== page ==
In accordance with the invention there is further provided, a security device having a first region coated with a magnetically aligned pigment and a second different region having a diffraction grating thereon, wherein the magnetically aligned pigment forms an image that appears to move with a change in viewing angle or angle of incident light, and wherein the diffraction grating serves as a frame of reference against which the image appears to move.
In accordance with the invention there is provided, a security device comprising a patterned reflective optical structure having:
a substrate having a diffraction grating therein or thereon;
an at least partially reflective layer adjacent to or near the diffraction grating; and,
a layer of field aligned pigment supported by the substrate.
In accordance with the invention there is provided, a security device having a first region coated with a magnetically aligned pigment and a second different region having a diffraction grating thereon, wherein the magnetically aligned pigment forms an image that appears to move with a change in viewing angle or angle of incident light, and wherein the diffraction grating serves as a frame of reference against which the image appears to move, wherein the first region is contained within boundaries of the second region, or, wherein the second region is contained within boundaries of the first region, and wherein both the diffraction grating and the magnetically aligned pigment can be seen from one side of the device.
In accordance with the invention there is provided, a security device comprising a substrate having a surface that is partially embossed such that embossed regions on said surface are separated by non-embossed regions forming windows and a layer of magnetically aligned pigment above, below or within the windows and visible through the windows, whereby diffractive effects are seen from the embossed regions separate from effects seen from the magnetically aligned pigment seen through or in the windows when the device is irradiated with light.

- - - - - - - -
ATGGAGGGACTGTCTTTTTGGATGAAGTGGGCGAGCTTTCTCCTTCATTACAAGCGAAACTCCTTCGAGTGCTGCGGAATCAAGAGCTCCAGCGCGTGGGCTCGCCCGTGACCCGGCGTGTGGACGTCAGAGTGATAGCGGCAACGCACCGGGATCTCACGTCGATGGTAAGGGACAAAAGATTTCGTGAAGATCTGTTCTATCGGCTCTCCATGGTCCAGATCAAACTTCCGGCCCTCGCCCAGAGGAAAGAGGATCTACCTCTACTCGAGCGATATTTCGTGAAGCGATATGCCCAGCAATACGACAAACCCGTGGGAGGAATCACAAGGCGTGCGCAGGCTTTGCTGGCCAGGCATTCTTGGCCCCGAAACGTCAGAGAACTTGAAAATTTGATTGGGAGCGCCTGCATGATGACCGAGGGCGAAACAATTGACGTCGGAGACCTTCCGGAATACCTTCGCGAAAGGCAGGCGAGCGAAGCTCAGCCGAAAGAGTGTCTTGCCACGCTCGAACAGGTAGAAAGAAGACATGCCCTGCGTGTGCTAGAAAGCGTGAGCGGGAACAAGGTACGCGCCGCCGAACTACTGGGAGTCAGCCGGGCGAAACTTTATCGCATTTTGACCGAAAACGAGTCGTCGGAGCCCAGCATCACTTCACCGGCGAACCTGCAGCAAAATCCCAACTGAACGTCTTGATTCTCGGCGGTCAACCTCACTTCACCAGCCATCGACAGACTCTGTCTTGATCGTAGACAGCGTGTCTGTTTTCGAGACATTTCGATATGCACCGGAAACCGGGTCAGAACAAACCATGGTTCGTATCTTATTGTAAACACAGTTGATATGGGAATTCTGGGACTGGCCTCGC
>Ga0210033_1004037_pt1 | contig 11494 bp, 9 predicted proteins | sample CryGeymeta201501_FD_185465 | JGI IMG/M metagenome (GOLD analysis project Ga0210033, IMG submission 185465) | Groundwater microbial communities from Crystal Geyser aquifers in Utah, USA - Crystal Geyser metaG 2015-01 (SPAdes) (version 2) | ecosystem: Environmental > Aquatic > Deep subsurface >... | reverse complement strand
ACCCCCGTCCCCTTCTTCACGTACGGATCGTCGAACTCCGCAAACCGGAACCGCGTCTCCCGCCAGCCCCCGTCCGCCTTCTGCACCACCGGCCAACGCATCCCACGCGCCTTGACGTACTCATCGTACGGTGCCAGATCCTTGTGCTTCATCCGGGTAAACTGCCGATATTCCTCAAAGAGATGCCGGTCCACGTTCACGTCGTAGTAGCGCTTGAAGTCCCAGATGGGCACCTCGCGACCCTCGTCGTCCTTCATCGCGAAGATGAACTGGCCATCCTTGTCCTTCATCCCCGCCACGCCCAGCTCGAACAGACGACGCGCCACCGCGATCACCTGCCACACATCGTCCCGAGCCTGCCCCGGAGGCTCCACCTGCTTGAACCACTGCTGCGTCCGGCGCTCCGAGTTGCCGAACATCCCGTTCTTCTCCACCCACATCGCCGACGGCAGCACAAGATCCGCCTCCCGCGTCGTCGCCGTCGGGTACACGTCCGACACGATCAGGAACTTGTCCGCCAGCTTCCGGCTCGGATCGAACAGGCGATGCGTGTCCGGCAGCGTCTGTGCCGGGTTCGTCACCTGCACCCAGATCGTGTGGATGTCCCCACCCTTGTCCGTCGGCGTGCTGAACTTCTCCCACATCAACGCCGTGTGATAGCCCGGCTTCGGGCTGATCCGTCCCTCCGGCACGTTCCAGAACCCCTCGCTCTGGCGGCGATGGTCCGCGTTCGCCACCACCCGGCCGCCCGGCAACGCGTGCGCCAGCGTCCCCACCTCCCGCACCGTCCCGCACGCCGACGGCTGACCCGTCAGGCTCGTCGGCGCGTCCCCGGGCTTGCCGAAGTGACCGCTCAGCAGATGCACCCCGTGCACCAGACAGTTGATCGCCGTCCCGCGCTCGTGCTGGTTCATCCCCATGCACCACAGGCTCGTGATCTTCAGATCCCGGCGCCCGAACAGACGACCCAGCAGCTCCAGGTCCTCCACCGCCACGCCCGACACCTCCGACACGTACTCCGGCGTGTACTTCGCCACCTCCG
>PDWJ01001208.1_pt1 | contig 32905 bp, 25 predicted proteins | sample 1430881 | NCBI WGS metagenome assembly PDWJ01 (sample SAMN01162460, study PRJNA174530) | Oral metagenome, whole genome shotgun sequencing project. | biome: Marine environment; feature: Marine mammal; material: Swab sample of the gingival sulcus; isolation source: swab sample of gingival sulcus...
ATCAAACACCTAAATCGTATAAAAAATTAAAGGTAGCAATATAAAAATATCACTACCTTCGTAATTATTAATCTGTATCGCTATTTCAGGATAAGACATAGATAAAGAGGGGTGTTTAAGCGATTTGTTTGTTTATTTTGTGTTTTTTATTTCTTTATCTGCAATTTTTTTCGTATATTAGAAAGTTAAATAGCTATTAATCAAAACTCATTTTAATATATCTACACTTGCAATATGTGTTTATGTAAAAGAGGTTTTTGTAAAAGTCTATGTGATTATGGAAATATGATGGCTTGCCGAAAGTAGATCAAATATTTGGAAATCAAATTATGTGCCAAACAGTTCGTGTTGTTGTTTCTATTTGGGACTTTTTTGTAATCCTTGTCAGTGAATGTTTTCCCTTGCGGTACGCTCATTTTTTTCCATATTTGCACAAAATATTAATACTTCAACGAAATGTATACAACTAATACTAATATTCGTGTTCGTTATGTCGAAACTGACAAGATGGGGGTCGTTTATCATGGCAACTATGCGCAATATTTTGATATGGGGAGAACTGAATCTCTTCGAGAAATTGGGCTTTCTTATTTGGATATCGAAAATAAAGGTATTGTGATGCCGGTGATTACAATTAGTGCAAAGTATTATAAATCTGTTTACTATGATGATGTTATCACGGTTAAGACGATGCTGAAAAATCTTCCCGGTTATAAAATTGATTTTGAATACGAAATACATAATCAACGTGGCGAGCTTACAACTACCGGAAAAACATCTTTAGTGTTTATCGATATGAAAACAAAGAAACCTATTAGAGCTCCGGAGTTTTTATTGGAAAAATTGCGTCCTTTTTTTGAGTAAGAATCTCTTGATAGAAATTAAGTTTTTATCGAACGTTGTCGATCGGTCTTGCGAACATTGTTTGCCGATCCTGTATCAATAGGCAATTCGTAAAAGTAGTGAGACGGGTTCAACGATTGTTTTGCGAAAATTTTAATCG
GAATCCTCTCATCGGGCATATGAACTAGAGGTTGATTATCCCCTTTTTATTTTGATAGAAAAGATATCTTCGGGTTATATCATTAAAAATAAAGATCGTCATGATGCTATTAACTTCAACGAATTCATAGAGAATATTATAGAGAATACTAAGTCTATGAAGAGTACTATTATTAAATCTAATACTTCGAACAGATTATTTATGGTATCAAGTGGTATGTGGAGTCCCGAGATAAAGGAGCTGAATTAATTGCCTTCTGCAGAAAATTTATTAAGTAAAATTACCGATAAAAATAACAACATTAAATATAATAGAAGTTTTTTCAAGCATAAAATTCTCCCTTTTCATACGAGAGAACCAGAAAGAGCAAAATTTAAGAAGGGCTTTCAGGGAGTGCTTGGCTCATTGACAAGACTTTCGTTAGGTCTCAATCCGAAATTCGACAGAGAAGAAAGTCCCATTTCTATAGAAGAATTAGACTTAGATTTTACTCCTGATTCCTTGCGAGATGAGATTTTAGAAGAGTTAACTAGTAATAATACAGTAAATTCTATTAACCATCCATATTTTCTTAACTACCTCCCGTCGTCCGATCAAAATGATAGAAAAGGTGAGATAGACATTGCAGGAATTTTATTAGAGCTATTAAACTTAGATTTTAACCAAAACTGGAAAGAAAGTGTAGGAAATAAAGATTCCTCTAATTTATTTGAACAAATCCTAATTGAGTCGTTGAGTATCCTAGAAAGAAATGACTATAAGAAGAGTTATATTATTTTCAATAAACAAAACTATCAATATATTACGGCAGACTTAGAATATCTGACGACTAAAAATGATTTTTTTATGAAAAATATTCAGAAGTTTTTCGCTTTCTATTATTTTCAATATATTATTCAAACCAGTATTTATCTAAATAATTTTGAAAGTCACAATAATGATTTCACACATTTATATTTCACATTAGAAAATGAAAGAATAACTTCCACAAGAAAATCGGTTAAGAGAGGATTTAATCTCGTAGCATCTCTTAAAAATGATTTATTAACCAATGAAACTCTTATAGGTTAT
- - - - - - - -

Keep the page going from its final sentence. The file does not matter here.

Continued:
In accordance with the invention there is provided, a security device that includes a layer having a diffractive region and a different layer having a magnetically aligned pigment, wherein when the device is irradiated with light, diffractive and kinematic effects are seen.
In accordance with a broad aspect of the invention there is provided, a security device comprising a layer having a diffraction pattern therein or thereon, and another layer formed of a color-shifting coating wherein only some regions of the color-shifting coating are magnetically aligned.
BRIEF DESCRIPTION OF THE DRAWINGS
Exemplary embodiments of the invention will now be described in conjunction with the drawings in which:
FIG. 1 is a security image formed in accordance with the prior art, wherein a polyester substrate is embossed with a pattern and wherein particular areas are metalized.
FIG. 2 is a cross section of the image of FIG. 1.
FIG. 3 is a cross section of a security image similar to FIG. 1 wherein an additional layer of color-shifting pigment has been deposited on the underside of the substrate.
FIG. 4 a is a plan view of the image of FIG. 3 having a diffraction grating and color-shifting coating under the grating.
FIG. 4 b is a cross sectional view of a structure wherein the grating or hologram is embossed on the underside of the substrate and wherein a color-shifting coating is directly next to the embossing.
FIG. 5 is a plan view of the chroma shown in FIG. 4 b.
FIG. 6 a is a plan view of an embodiment of the invention wherein a color-shifting magnetically aligned layer is adjacent to the hologram or diffraction grating yielding a chromagram that has optically-illusive color-shifting effects from the magnetically aligned color-shifting pigment and diffractive effects from the hologram.
FIG. 6 b is a view of the embodiment shown in FIG. 6 a whereby planes through sections 11 and 12 taken in FIG. 6 a are shown.
FIG. 7 a is a detailed cross-section of the chromagram shown in FIG. 6 a taken along line 11 in the plane shown if FIG. 6 b.
FIG. 7 b is a detailed cross-section of the chromagram shown in FIG. 6 a taken along line 12 in the plane through line 12 shown if FIG. 6 b.
FIG. 8 is a plan view of a magnetic print and the graphical design for a security thread used on banknotes.
FIG. 9 is a more detailed view of a portion of FIG. 8.
FIG. 10 is a cross-section as shown in FIGS. 8 and. 9 wherein the thread was flipped over after curing of the ink and laminated with adhesive to the paper.